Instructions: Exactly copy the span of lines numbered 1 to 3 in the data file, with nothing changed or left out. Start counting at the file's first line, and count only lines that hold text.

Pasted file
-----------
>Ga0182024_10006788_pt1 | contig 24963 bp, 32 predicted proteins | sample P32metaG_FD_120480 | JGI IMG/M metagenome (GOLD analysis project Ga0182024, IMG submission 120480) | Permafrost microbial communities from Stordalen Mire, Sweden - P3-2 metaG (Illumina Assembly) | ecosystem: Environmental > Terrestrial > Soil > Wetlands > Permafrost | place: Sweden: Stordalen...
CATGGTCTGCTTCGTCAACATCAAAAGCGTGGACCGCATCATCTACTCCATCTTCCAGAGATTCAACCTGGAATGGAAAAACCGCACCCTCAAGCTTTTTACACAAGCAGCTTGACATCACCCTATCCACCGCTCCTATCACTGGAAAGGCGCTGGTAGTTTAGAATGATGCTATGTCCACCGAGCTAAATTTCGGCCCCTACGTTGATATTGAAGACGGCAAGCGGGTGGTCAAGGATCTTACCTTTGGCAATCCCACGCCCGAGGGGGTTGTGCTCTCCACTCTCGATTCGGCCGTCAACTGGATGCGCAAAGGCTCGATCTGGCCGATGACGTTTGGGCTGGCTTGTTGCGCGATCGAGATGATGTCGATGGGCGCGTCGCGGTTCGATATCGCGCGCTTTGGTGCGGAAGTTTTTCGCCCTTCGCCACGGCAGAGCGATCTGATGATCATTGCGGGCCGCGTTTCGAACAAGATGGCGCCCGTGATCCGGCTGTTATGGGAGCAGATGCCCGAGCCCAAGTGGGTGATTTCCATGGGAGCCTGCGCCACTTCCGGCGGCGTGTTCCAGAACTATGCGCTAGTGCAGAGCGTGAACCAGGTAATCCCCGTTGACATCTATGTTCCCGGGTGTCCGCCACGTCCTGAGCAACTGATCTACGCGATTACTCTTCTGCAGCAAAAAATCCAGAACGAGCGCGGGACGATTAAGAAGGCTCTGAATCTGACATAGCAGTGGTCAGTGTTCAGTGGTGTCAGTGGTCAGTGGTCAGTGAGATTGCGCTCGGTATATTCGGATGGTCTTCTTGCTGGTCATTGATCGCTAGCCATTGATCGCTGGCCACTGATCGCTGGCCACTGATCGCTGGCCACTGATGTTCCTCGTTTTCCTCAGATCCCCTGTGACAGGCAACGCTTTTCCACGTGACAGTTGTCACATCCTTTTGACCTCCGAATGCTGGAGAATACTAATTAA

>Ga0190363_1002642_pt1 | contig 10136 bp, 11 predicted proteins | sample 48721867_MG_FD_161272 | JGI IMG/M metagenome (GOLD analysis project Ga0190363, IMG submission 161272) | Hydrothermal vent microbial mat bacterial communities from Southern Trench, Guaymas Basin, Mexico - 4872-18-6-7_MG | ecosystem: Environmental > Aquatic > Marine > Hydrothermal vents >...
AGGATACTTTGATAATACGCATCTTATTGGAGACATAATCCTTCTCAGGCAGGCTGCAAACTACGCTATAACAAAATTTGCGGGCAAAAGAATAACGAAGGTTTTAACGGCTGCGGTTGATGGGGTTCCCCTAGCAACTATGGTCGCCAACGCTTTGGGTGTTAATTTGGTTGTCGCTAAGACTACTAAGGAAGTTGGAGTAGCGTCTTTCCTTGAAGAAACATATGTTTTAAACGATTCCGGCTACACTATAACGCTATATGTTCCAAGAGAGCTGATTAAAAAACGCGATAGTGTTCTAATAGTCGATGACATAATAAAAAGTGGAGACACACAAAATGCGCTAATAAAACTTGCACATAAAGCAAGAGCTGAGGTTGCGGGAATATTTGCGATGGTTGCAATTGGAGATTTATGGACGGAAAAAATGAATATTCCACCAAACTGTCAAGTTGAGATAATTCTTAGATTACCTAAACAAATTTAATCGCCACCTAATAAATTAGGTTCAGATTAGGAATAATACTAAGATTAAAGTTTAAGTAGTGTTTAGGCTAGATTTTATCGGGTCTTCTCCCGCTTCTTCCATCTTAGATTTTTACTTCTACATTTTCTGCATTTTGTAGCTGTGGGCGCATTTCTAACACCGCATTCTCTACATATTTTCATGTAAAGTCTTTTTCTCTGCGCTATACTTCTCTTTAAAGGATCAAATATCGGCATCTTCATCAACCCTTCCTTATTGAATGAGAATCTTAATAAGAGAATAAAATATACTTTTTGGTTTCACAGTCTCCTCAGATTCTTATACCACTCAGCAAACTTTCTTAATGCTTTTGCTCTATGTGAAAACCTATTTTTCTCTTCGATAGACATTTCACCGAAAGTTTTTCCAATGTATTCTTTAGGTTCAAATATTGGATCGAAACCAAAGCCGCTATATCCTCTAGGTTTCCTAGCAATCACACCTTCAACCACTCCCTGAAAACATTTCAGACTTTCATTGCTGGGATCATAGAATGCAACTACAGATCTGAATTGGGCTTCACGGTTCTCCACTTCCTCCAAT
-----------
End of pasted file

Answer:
>Ga0182024_10006788_pt1 | contig 24963 bp, 32 predicted proteins | sample P32metaG_FD_120480 | JGI IMG/M metagenome (GOLD analysis project Ga0182024, IMG submission 120480) | Permafrost microbial communities from Stordalen Mire, Sweden - P3-2 metaG (Illumina Assembly) | ecosystem: Environmental > Terrestrial > Soil > Wetlands > Permafrost | place: Sweden: Stordalen...
CATGGTCTGCTTCGTCAACATCAAAAGCGTGGACCGCATCATCTACTCCATCTTCCAGAGATTCAACCTGGAATGGAAAAACCGCACCCTCAAGCTTTTTACACAAGCAGCTTGACATCACCCTATCCACCGCTCCTATCACTGGAAAGGCGCTGGTAGTTTAGAATGATGCTATGTCCACCGAGCTAAATTTCGGCCCCTACGTTGATATTGAAGACGGCAAGCGGGTGGTCAAGGATCTTACCTTTGGCAATCCCACGCCCGAGGGGGTTGTGCTCTCCACTCTCGATTCGGCCGTCAACTGGATGCGCAAAGGCTCGATCTGGCCGATGACGTTTGGGCTGGCTTGTTGCGCGATCGAGATGATGTCGATGGGCGCGTCGCGGTTCGATATCGCGCGCTTTGGTGCGGAAGTTTTTCGCCCTTCGCCACGGCAGAGCGATCTGATGATCATTGCGGGCCGCGTTTCGAACAAGATGGCGCCCGTGATCCGGCTGTTATGGGAGCAGATGCCCGAGCCCAAGTGGGTGATTTCCATGGGAGCCTGCGCCACTTCCGGCGGCGTGTTCCAGAACTATGCGCTAGTGCAGAGCGTGAACCAGGTAATCCCCGTTGACATCTATGTTCCCGGGTGTCCGCCACGTCCTGAGCAACTGATCTACGCGATTACTCTTCTGCAGCAAAAAATCCAGAACGAGCGCGGGACGATTAAGAAGGCTCTGAATCTGACATAGCAGTGGTCAGTGTTCAGTGGTGTCAGTGGTCAGTGGTCAGTGAGATTGCGCTCGGTATATTCGGATGGTCTTCTTGCTGGTCATTGATCGCTAGCCATTGATCGCTGGCCACTGATCGCTGGCCACTGATCGCTGGCCACTGATGTTCCTCGTTTTCCTCAGATCCCCTGTGACAGGCAACGCTTTTCCACGTGACAGTTGTCACATCCTTTTGACCTCCGAATGCTGGAGAATACTAATTAA

>Ga0190363_1002642_pt1 | contig 10136 bp, 11 predicted proteins | sample 48721867_MG_FD_161272 | JGI IMG/M metagenome (GOLD analysis project Ga0190363, IMG submission 161272) | Hydrothermal vent microbial mat bacterial communities from Southern Trench, Guaymas Basin, Mexico - 4872-18-6-7_MG | ecosystem: Environmental > Aquatic > Marine > Hydrothermal vents >...